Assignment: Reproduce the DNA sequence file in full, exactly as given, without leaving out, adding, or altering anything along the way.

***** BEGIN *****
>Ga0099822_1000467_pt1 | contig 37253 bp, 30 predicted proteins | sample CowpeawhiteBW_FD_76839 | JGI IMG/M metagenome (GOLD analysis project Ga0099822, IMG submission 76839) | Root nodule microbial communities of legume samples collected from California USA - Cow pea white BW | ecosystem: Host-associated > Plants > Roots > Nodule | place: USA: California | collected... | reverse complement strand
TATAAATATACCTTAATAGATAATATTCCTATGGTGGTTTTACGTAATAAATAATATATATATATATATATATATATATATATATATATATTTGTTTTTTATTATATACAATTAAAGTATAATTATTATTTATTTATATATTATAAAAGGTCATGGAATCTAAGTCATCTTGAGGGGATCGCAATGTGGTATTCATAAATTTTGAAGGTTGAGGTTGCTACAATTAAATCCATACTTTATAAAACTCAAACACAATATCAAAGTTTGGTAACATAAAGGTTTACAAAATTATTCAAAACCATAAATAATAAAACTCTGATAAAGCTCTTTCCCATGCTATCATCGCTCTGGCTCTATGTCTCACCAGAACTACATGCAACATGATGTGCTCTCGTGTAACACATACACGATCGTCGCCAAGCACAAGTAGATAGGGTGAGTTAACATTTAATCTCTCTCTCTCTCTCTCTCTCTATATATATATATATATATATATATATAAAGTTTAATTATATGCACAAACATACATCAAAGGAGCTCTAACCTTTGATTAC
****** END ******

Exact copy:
>Ga0099822_1000467_pt1 | contig 37253 bp, 30 predicted proteins | sample CowpeawhiteBW_FD_76839 | JGI IMG/M metagenome (GOLD analysis project Ga0099822, IMG submission 76839) | Root nodule microbial communities of legume samples collected from California USA - Cow pea white BW | ecosystem: Host-associated > Plants > Roots > Nodule | place: USA: California | collected... | reverse complement strand
TATAAATATACCTTAATAGATAATATTCCTATGGTGGTTTTACGTAATAAATAATATATATATATATATATATATATATATATATATATATTTGTTTTTTATTATATACAATTAAAGTATAATTATTATTTATTTATATATTATAAAAGGTCATGGAATCTAAGTCATCTTGAGGGGATCGCAATGTGGTATTCATAAATTTTGAAGGTTGAGGTTGCTACAATTAAATCCATACTTTATAAAACTCAAACACAATATCAAAGTTTGGTAACATAAAGGTTTACAAAATTATTCAAAACCATAAATAATAAAACTCTGATAAAGCTCTTTCCCATGCTATCATCGCTCTGGCTCTATGTCTCACCAGAACTACATGCAACATGATGTGCTCTCGTGTAACACATACACGATCGTCGCCAAGCACAAGTAGATAGGGTGAGTTAACATTTAATCTCTCTCTCTCTCTCTCTCTCTATATATATATATATATATATATATATAAAGTTTAATTATATGCACAAACATACATCAAAGGAGCTCTAACCTTTGATTAC